Holy Week: Overcome

Part 4: In Memphis, the movement faces a reckoning.

A red swipe of paint stretches across a white back drop and the words "Part 4" are in blue font in the middle of the page and slanted down to the bottom right of the page, and along the bottom of the page where the red paint gives way to the white backing, in black text, is the word "Overcome."

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Juandalynn Abernathy: Yolanda and I were on the telephone talking, as we did every day—every day after school. We were extremely close.

And at that time, we had the Princesses telephone. You know what that little Princess telephone looked like? It’s this oval, half oval. And she had the pink color and I had a pink color.

Vann R. Newkirk II: Juandalynn Abernathy was at home in Atlanta, on her private phone line with her best friend, Yolanda—Yolanda King, who she called Yoki. Then another phone line at the house rang.

Abernathy: And then I said, “Yoki, wait just a moment. The telephone is ringing. Let me pick it up.” And in picking up the phone was a friend of mine, and she said, “I’ve been trying to get you on your line.” And I said, “I know. I’m on the phone with Yoki.” And she says, “You have to turn on the television. Dr. King has been shot.”

Newkirk: Juandalynn was 13. To her, “Dr. King” wasn’t just a famous person on the TV. He was “Uncle Martin.” Her daddy was Ralph David Abernathy, King’s closest associate and his best friend. The two families had been joined together by the movement. They went on vacations together. And King’s daughter, her best friend, was waiting on the other line.

Abernathy: I hung up the phone, turned on the television up front, and ran back to the bedroom. And I told Yoki. And she hung up the phone; I hung up the phone. And then all of a sudden, the doorbell starts to ring. And I run up front, and the house starts filling up with people, and my mother is walking out of the bedroom.

Newkirk: Juandalynn’s mother had already gotten the news.

Abernathy: She was on the phone with Aunt Coretta.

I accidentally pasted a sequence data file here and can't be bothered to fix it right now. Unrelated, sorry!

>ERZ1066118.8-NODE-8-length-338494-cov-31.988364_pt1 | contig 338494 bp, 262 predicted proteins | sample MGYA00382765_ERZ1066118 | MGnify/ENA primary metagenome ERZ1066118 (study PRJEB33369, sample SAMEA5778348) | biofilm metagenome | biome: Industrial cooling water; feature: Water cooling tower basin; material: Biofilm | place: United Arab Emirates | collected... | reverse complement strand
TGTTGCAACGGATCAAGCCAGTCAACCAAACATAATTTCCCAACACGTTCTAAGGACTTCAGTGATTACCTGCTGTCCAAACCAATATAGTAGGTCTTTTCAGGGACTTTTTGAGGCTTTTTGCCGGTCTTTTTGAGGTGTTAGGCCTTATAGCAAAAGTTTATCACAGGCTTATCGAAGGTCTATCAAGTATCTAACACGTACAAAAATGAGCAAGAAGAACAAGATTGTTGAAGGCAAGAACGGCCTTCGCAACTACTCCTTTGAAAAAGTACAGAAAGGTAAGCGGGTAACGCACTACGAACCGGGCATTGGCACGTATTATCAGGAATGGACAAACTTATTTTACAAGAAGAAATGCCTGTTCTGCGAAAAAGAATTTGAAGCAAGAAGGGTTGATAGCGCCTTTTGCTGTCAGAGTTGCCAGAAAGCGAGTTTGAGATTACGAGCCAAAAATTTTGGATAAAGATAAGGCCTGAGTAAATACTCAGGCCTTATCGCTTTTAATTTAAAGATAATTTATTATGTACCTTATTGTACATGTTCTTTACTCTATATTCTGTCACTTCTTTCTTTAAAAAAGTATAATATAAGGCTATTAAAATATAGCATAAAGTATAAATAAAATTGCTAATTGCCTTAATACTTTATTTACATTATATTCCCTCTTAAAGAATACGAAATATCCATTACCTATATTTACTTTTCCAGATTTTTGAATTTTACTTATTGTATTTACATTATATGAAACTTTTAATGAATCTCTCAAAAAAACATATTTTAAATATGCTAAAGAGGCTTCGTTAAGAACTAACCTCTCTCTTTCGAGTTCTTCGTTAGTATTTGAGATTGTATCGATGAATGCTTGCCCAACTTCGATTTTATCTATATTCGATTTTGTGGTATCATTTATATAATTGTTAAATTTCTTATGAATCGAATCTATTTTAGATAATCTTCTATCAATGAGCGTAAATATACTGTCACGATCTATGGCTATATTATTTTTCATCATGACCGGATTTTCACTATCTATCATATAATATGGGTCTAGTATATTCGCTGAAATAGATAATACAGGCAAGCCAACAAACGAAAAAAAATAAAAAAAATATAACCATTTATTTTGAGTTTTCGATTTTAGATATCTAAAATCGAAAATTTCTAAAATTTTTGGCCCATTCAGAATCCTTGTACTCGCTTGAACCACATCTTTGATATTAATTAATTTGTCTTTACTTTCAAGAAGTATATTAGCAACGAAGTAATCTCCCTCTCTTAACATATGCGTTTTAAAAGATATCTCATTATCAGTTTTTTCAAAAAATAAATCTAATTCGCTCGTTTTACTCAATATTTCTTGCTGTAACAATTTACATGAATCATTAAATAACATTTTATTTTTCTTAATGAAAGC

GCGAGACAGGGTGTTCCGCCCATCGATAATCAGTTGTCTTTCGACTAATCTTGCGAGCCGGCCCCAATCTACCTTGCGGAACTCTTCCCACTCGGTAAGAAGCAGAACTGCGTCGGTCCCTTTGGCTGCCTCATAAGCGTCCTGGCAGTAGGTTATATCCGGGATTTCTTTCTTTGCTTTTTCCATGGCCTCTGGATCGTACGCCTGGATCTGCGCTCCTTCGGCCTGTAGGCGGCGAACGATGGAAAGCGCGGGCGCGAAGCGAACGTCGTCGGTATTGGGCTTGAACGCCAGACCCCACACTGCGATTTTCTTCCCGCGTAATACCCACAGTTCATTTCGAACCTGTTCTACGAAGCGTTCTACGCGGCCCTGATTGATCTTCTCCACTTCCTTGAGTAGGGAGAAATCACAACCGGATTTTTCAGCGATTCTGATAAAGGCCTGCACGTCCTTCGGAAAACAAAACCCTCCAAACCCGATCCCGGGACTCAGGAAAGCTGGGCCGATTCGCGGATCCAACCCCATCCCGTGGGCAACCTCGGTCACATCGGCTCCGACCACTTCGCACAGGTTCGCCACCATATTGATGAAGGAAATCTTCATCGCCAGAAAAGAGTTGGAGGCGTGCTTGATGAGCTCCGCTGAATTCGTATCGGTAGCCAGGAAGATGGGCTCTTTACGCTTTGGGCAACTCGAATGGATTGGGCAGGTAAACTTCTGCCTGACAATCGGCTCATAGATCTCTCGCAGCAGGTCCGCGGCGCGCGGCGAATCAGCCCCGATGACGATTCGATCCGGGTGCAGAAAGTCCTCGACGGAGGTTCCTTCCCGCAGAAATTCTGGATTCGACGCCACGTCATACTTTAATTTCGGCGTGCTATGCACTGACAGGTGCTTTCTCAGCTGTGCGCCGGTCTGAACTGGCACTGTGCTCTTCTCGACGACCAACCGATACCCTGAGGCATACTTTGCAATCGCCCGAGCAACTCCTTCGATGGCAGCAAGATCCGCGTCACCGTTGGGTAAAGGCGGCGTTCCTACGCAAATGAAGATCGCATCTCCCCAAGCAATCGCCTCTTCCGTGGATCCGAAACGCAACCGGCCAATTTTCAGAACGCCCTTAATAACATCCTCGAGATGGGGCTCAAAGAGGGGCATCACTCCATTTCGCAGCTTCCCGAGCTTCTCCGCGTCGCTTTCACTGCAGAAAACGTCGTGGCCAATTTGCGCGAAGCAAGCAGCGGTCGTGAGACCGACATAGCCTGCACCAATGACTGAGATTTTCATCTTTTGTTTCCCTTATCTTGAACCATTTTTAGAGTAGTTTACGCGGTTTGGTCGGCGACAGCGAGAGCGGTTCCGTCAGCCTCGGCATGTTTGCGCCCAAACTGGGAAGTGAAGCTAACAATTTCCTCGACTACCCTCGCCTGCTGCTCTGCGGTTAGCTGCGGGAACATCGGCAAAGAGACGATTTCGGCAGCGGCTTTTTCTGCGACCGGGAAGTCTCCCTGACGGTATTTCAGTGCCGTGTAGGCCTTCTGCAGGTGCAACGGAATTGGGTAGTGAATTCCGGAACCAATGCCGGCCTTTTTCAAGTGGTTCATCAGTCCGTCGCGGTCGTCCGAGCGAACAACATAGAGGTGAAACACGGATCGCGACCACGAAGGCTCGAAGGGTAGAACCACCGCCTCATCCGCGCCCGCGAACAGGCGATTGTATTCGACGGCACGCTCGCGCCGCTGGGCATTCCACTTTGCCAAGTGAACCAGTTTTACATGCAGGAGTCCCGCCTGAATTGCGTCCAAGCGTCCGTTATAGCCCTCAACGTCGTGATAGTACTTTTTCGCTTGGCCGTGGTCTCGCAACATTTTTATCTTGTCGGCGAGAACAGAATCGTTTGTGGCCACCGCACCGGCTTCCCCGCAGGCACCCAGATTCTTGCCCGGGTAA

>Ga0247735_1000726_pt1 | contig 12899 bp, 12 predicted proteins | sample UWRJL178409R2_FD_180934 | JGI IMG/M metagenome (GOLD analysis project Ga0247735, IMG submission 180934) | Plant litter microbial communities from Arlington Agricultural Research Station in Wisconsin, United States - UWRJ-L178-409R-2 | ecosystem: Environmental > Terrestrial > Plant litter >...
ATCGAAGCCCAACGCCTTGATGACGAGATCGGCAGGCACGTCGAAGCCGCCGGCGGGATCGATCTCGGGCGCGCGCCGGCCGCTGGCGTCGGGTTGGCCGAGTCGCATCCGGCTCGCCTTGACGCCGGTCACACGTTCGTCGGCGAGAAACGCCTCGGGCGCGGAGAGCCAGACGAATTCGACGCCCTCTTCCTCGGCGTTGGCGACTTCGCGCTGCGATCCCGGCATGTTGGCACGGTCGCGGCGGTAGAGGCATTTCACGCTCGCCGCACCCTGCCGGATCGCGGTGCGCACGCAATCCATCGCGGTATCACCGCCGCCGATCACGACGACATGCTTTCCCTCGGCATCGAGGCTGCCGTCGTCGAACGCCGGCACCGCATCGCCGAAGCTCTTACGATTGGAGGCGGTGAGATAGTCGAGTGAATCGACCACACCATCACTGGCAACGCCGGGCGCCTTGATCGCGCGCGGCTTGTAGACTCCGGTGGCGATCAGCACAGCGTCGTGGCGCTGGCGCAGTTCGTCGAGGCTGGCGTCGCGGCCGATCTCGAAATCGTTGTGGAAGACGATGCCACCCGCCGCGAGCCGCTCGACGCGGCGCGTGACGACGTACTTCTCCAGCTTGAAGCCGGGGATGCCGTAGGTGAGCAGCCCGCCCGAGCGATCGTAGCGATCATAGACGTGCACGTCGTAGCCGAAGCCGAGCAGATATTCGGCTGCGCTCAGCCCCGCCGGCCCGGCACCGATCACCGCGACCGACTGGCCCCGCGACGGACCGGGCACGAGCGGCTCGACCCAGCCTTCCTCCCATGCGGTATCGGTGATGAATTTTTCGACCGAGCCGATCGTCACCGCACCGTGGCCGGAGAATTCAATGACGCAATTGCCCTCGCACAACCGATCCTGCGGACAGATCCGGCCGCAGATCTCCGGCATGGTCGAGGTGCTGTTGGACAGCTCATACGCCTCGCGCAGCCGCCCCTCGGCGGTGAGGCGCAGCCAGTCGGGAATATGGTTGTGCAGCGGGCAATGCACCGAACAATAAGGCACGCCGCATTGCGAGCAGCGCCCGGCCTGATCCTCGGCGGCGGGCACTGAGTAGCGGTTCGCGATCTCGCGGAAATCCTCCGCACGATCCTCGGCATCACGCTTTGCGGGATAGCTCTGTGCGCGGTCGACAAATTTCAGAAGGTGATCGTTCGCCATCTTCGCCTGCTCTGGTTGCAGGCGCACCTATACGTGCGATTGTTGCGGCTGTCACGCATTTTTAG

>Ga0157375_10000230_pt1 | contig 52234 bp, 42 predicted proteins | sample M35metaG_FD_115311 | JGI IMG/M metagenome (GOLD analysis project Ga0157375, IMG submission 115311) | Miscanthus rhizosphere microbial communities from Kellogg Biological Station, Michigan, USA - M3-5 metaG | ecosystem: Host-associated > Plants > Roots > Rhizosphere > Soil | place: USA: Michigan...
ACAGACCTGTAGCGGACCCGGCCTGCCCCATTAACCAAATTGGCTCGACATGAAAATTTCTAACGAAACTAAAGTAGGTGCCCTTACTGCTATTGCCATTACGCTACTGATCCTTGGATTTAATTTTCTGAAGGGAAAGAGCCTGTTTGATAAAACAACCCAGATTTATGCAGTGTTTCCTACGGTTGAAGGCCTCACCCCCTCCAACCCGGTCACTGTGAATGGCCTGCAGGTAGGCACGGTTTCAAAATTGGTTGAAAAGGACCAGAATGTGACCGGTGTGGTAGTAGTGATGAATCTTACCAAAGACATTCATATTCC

Newkirk: Like all the partners and spouses in the movement, she had a bag packed and plans in place to move at a moment’s notice, in case of something urgent: A bomb threat. A disaster. An assassination.

Abernathy: It wasn’t 10 minutes, and we were gone. Just like that [snaps].

Newkirk: Friends came to take the family to the airport, to get to Memphis.

Abernathy: And I just remember thinking, Oh. I’m praying. Oh, he’ll be all right. He’ll be all right. Just praying.

Newkirk: This was something they’d known might happen, something they’d trained for.

Abernathy: We were no fools, you see. So we were praying, of course, that Uncle Martin would make it, and just hoping and thinking, It’s not bad. It’s not bad. He’ll be all right.

Newkirk: King had almost died once before, when a woman stabbed him in the chest with a letter opener in 1958. Still, experiencing this was another thing.

Abernathy: And then we’re jumping out of the car, and Mother has met Aunt Coretta, and they’re on the way to the gate. And I see the mayor, Ivan Allen, walking toward them. And I hear him say to Coretta, he’s very sorry to have to say to her, um … that Uncle Martin had died.

Newkirk: Coretta Scott King would fly the next day to Memphis, to claim her husband’s body. She and Ralph David Abernathy had to plan a funeral befitting a man who meant so much to so many, and who had been killed for that meaning. They would all have to begin to learn to make grief a companion, and figure out how to go on without a husband, father, brother, uncle, and friend.

On the ground in Memphis, how to mourn King as a person was only one consideration of many. Movement leaders and the Black workers they’d come to aid had to figure out how to keep King’s work alive. But in order to do that, they had to confront a country that had grown suspicious of him and of the movement. They had to learn how to march without their drum major. A crisis of faith was coming. And there were no easy answers.